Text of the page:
Although we cannot claim deep theoretical contributions, we hope that this paper can be used as a case study by researchers and practitioners working in the field of matheuristics, and the simplicity of the MIP-and-refine approach will make it one of the first options to be tried when approaching a new problem.

2. Introduction

  1. Top of page
  2. Abstract
  3. 1. Prologue
  4. 2. Introduction
  5. 3. Our MIP model
  6. 4. A greedy algorithm
  7. 5. Computational results
  8. 6. Conclusions
  9. Acknowledgments
  10. References

Energy optimization is attracting a great interest among researchers as long as new “smarter” infrastructures and devices are going to replace the traditional ones. The most popular scenario involves a new concept of electrical grid, the “smart grid” that allows to convey a two-way flow of electricity and information between central generators and customers (Fang et al., 2012). Smart grid benefits are fully exploited only if the grid endpoints, home appliances for example, are smart as well. Smart appliances are able to exchange data with the grid, such as dynamic energy prices and grid status. Along with user preferences, this information can be used to optimally manage the energy demand in order to reduce the customer energy bill and prevent major blackouts. A common way of addressing the demand side energy management problem is by solving a scheduling problem involving multiple appliances with different operational constraints, user preferences, renewable energy sources, and batteries.

MIP models from the literature allow an effective mathematical formulation of the appliance scheduling problem. Barbato et al. (2011) also consider photovoltaic (PV) energy, and a linearized description of battery charge states is presented. Sou et al. (2011) provide a detailed MIP formulation of appliance power profiles and operations, and model appliance operations as a set of sequential uninterruptible phases with variable interphase delays. Other authors have investigated variants of the appliance scheduling problem—Hatami and Pedram (2010) by considering the interaction among different users, Zhang et al. (2011) by considering a so-called microgrid, and Agnetis et al. (2011) by addressing additional thermal comfort constraints.

As far as the solution of appliance scheduling problem is concerned, Carpentieri et al. (2012) propose a Linear Programming (LP) rounding heuristic for solving the appliance scheduling problem with the goal of minimizing the maximum peak energy of multiple houses. Taking into account the real parameters, Barbato and Carpentieri (2012) use different heuristics to address the problem of online schedule recovering an off-line schedule.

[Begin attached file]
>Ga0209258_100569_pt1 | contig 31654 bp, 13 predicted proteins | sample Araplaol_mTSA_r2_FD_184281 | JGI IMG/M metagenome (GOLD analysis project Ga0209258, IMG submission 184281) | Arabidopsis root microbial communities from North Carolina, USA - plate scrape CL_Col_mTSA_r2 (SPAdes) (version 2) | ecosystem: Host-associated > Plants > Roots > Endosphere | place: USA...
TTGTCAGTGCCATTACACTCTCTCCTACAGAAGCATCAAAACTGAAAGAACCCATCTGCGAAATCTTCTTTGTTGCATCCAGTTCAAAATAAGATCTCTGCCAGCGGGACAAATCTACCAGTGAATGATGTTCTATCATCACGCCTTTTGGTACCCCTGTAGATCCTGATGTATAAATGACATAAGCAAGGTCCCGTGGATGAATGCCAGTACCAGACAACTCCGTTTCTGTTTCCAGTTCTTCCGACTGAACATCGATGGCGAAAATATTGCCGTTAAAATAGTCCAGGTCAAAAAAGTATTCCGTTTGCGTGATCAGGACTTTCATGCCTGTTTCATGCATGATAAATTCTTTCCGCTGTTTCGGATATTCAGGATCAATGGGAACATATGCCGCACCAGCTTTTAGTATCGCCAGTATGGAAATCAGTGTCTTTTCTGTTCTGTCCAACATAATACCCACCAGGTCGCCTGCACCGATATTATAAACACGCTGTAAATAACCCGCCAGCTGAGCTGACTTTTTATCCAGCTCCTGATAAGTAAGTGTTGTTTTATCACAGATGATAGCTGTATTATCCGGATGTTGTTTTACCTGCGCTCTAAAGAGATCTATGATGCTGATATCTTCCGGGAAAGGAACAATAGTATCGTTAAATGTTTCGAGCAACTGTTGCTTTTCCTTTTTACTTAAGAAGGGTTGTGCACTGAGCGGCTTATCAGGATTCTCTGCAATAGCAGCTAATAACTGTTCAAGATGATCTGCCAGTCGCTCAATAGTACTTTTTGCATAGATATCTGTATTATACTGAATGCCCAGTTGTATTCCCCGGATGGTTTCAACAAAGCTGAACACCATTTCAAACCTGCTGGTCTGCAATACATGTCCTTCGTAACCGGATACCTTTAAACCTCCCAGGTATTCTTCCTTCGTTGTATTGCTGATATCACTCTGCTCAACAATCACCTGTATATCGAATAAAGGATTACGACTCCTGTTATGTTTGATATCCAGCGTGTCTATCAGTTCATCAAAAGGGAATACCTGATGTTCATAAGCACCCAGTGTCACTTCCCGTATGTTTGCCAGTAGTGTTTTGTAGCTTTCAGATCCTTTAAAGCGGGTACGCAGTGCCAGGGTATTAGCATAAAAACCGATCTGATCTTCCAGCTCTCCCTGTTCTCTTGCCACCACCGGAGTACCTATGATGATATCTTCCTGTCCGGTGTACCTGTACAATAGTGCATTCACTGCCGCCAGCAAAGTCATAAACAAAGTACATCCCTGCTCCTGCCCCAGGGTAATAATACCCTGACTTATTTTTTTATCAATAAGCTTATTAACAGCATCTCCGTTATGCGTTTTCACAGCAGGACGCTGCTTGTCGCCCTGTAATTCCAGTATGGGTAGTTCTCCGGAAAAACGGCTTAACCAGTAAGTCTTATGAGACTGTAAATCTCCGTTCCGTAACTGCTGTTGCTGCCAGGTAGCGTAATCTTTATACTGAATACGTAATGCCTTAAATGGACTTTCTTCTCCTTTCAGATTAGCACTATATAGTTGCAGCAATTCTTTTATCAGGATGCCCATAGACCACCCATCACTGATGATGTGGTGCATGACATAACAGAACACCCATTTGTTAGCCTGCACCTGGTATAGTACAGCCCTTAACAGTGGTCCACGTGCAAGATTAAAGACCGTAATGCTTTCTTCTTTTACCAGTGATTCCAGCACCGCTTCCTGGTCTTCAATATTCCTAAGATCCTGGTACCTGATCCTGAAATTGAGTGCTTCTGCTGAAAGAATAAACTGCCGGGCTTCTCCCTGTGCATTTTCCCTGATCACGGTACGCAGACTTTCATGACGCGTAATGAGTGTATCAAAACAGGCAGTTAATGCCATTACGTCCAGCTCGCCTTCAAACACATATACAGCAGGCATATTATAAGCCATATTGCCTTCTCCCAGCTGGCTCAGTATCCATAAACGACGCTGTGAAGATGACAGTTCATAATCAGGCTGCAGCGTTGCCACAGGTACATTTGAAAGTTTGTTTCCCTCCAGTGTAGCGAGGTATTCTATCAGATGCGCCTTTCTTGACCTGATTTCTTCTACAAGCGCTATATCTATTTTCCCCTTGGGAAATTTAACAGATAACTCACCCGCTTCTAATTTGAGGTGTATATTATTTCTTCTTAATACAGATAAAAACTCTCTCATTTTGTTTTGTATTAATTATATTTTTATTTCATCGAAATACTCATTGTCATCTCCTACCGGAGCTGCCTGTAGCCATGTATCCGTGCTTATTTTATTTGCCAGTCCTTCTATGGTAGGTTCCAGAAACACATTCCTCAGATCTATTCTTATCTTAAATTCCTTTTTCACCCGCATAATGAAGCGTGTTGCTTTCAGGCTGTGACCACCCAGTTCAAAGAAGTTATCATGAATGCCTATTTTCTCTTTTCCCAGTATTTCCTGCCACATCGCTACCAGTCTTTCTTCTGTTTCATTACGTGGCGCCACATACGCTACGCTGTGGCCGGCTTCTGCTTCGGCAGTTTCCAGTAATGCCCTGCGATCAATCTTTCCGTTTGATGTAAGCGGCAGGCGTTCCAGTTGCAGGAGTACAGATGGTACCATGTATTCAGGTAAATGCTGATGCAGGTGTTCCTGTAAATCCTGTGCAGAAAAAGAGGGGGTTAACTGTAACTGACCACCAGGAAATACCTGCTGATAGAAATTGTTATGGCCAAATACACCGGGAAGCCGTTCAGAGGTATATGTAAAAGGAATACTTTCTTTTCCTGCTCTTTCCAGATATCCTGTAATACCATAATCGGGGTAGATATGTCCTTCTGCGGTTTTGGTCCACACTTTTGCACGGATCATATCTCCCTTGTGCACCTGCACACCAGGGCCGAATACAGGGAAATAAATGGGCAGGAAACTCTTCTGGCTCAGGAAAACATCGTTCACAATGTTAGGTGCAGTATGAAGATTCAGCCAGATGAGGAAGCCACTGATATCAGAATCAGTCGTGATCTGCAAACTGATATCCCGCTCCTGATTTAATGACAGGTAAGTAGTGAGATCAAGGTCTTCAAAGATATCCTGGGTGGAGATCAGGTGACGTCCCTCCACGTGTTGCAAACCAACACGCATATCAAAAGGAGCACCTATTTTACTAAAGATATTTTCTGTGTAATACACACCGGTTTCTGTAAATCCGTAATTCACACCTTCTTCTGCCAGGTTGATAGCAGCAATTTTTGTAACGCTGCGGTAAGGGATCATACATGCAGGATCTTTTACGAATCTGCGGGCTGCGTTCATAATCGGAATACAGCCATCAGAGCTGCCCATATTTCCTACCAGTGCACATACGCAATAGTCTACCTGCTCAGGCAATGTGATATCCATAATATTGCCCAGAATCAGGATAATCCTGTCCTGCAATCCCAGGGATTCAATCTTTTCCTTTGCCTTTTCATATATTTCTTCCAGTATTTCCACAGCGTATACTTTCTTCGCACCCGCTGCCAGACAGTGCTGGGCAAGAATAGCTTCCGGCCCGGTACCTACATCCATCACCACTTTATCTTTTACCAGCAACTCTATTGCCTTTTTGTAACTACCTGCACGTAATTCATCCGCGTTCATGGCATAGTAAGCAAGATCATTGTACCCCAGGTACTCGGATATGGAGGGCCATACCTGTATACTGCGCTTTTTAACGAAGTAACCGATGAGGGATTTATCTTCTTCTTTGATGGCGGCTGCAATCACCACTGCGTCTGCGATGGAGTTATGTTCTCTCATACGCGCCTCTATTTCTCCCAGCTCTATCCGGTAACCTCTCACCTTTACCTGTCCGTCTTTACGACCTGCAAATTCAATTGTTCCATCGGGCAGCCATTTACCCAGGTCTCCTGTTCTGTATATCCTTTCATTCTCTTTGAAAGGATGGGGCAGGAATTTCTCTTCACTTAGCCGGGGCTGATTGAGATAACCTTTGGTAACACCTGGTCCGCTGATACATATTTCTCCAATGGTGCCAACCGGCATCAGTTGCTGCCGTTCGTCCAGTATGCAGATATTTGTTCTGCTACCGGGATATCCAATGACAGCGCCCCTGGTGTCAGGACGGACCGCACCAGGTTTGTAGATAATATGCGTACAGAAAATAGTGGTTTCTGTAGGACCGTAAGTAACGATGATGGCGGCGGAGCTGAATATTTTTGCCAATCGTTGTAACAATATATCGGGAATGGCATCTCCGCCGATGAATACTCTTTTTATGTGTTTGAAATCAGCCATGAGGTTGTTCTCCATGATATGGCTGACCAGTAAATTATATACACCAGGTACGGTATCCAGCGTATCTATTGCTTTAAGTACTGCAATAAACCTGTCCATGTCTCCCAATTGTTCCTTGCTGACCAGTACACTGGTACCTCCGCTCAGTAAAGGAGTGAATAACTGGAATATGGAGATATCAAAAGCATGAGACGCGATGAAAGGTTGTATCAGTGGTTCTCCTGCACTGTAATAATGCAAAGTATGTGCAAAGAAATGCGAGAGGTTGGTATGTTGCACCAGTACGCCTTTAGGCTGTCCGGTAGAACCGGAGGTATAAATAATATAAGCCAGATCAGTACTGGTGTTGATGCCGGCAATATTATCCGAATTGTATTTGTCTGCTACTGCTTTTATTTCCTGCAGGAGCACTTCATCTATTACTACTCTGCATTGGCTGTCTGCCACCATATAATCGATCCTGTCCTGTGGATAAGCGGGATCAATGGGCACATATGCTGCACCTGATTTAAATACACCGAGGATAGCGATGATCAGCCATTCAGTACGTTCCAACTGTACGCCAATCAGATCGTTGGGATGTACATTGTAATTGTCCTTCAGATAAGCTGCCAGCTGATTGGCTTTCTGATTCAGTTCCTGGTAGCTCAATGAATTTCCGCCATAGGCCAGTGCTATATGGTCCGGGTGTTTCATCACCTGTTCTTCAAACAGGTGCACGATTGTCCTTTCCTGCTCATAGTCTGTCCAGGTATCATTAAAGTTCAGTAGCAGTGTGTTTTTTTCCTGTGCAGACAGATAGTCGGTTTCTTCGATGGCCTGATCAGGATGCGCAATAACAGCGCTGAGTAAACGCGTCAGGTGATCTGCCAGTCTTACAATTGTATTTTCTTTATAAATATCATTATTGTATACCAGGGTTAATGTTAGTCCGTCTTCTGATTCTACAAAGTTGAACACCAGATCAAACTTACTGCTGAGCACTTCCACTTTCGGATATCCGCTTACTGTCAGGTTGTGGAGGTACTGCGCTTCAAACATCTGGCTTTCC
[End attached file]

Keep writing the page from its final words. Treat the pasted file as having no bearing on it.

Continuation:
The rest of the paper is organized as follows. In Sections 'Our MIP model' and 'A greedy algorithm', we describe only two ingredients of our recipe: the MIP model and a simple greedy heuristic, respectively. Computational results are then presented in Section 'Computational results', while some conclusions are drawn in Section 'Conclusions'. The present work is based on the dissertation of the second author (Sartor, 2012).

3. Our MIP model

  1. Top of page
  2. Abstract
  3. 1. Prologue
  4. 2. Introduction
  5. 3. Our MIP model
  6. 4. A greedy algorithm
  7. 5. Computational results
  8. 6. Conclusions
  9. Acknowledgments
  10. References

Following Sou et al. (2011), we model appliance operations as a set of sequential uninterruptible energy phases, each of which uses a total amount of given electric energy. For example, typical washing machine phases are prewash, wash, rinse, and spinning. The set of phases is also called the “power profile” of the appliance.

Depending on the appliance, phase duration may vary, as long as there is an interphase delay (e.g., the spinning of the washing machine must start within 10 minutes of the rinsing being finished). The total energy given for a phase can be evenly distributed over time, or it may vary. We model the latter case with per-phase bounds on the instantaneous power consumption. Besides the intrinsic operational constraints, we allow the user to specify preferences for the time interval in which an appliance should run (e.g., start the washing machine between 4:00 p.m. and 6:00 p.m.).